The protagonists in their journey are all right in some respects because of their distinguished personalities. Although Michael Copon as Mathayus is perhaps too young looking for the role, he at least has the physique to look like he’s on his way and he can passably act for what it’s worth. Along side Mathayus is Layla (Karen David), a childhood friend/potential lover. She’s fun to watch in her action sequences but her role is not defined clearly enough. Why include a possible love interest when clearly she would not return in Mathayus’ future? Then there’s Ari (Simon Quarterman), a Greek poet who runs into Layla and Mathayus and persuade them to find the ancient artifact. Don’t expect much for special antagonists though. Randy Couture as Sargon could’ve possibly pulled off being an okay villain if he had more to do than scowl/stand and speak with an enhanced voice-over. It’s obvious that Couture is not acting material but he at least could’ve done something. Sure he flips over some people but that’s about it. Next to him is Natalie Becker as a goddess named Astarte. Although she actually does a couple things like battling and explaining how Sargon got his powers, she’s not all that interesting to get to know. What was her motivation to even give Sargon her powers?

    That’s the problem; even with all these issues, if the script was at least written so the audience could relate to Mathayus and his father in some fashion and developed them, perhaps the drama between them would’ve been more understandable. As mentioned before, the action sequences do have a certain amount of energy thrown into them. Like a lot of other ancient movie settings, sword fights and mystical devices are essential at the minimum and that’s at least taken care of. It’s not anything special or out of the ordinary in performance but it at least tries. The special effects on other hand looked like they were wasted. There was only one setting which actually looked decent and that was when the protagonists headed into the underworld where the dead becomes apart of the habitat. That at least looked real and like actual creativity went into it. However, that doesn’t make up for everything else where every creature was either concealed entirely by darkness or up close camera shots so that the whole image could not be seen. Lame.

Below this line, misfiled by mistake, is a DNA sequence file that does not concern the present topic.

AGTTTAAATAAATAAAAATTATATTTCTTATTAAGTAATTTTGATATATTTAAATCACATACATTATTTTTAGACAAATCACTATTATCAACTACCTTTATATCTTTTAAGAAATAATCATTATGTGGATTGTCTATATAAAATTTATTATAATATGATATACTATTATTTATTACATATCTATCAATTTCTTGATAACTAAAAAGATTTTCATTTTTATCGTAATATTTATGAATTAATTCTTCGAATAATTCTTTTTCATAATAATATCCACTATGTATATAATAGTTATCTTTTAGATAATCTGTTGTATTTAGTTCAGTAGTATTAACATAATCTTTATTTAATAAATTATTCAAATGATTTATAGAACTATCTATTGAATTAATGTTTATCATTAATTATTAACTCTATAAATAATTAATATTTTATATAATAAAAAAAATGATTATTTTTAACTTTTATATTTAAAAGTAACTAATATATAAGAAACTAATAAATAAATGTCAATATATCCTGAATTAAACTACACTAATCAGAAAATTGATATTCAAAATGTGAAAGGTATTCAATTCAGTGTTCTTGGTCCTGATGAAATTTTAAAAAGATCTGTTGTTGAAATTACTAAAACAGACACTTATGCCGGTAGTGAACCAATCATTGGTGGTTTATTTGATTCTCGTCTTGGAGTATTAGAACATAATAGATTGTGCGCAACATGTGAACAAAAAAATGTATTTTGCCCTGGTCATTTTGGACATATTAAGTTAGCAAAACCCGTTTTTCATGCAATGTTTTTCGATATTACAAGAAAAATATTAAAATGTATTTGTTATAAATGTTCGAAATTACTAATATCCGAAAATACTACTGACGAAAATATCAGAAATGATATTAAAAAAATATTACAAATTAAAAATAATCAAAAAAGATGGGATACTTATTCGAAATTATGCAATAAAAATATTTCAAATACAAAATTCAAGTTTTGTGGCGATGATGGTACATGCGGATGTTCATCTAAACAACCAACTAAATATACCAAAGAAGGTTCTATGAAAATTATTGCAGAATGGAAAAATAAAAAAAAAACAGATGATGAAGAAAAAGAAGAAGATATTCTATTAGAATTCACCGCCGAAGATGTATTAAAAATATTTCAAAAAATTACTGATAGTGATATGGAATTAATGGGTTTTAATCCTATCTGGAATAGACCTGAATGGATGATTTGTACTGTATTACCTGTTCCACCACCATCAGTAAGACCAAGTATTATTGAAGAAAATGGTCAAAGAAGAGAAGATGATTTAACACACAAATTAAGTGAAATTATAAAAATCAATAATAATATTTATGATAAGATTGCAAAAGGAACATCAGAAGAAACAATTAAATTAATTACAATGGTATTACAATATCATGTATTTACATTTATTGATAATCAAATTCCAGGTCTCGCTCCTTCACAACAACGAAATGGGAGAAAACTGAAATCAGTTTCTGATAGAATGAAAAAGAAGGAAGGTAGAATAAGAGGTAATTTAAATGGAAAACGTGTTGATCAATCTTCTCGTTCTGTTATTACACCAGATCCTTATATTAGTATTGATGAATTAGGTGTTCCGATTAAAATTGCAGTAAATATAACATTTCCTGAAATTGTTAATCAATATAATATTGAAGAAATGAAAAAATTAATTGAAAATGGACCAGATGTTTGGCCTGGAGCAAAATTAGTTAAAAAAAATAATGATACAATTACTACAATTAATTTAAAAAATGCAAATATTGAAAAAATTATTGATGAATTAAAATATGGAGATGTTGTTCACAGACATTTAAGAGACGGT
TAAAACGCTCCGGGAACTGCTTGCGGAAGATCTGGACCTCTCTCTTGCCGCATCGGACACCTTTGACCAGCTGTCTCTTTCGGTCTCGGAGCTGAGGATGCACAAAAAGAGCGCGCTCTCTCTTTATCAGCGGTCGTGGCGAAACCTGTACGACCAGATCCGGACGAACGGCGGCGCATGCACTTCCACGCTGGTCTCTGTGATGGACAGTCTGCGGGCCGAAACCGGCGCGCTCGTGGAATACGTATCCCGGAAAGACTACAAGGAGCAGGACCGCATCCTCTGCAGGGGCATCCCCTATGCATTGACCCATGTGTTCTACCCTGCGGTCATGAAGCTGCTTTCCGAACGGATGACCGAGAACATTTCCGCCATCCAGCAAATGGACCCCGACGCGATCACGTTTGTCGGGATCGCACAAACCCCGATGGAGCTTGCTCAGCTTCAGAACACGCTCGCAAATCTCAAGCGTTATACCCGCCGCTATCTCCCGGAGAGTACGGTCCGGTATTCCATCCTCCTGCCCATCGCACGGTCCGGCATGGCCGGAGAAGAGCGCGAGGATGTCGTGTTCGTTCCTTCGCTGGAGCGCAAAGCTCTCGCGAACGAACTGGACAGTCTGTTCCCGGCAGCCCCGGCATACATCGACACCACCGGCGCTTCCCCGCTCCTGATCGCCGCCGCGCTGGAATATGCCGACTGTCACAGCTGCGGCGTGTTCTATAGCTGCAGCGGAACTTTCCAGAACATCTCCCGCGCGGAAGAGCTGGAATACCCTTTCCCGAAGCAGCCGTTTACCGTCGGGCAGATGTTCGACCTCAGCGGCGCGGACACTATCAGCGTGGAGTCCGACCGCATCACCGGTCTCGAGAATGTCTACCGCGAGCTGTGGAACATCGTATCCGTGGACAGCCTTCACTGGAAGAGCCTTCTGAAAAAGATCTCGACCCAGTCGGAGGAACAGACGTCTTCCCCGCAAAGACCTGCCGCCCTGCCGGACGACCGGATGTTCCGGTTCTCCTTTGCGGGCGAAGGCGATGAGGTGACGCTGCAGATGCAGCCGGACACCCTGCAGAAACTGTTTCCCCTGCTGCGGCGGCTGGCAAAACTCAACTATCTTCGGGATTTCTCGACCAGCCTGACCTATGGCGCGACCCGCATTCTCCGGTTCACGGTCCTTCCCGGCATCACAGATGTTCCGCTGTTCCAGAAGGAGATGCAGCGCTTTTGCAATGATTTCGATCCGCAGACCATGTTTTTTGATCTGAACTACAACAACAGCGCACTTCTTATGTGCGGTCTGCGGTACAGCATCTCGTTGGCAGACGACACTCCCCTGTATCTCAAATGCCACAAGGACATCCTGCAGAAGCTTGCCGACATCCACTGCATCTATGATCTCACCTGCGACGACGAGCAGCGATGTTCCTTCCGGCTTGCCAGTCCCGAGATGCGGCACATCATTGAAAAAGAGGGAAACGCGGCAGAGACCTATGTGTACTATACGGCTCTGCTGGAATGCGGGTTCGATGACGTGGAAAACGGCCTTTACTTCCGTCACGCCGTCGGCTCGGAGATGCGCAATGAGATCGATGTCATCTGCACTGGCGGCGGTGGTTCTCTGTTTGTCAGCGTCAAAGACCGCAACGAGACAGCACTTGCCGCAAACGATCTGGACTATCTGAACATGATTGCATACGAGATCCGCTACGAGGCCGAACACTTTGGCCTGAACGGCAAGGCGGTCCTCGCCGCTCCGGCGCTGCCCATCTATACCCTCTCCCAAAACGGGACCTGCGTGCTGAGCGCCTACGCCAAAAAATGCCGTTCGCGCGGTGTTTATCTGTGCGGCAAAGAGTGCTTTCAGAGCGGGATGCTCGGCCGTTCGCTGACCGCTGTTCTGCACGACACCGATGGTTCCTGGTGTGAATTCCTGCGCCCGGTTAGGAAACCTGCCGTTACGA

The cinematography handled by Glynn Speeckaert was adequate however. The entire film does not have wide shots of landscape but for the moments that do, it looks believable. If the setting to this movie takes place in ancient times near Egypt, there has to be a couple of desert shots. It’s where this whole spin-off franchise started. The music was a shock on the other hand. Composed by Klaus Badelt (best known for Pirates of the Caribbean: The Curse of the Black Pearl (2003) score), the score was not only forgettable but was also difficult to find physically. The sound is organic but unfortunately lacks any flare the original score by John Debney had with its mix of hard rock and orchestra. It is because of that the music sounds very anonymous with no recognizable signature. Plus since this is a franchise, one would expect some type of main theme by now but nope.

    It has okay action sequences, distinguishable protagonists, steady camerawork but with only these components that work, it makes this prequel to a prequel spin-off series not all that interesting. Its music is generic, the special effects look last minute, the direction is misguided and its villains are not anything to talk about.

    Points Earned –> 4:10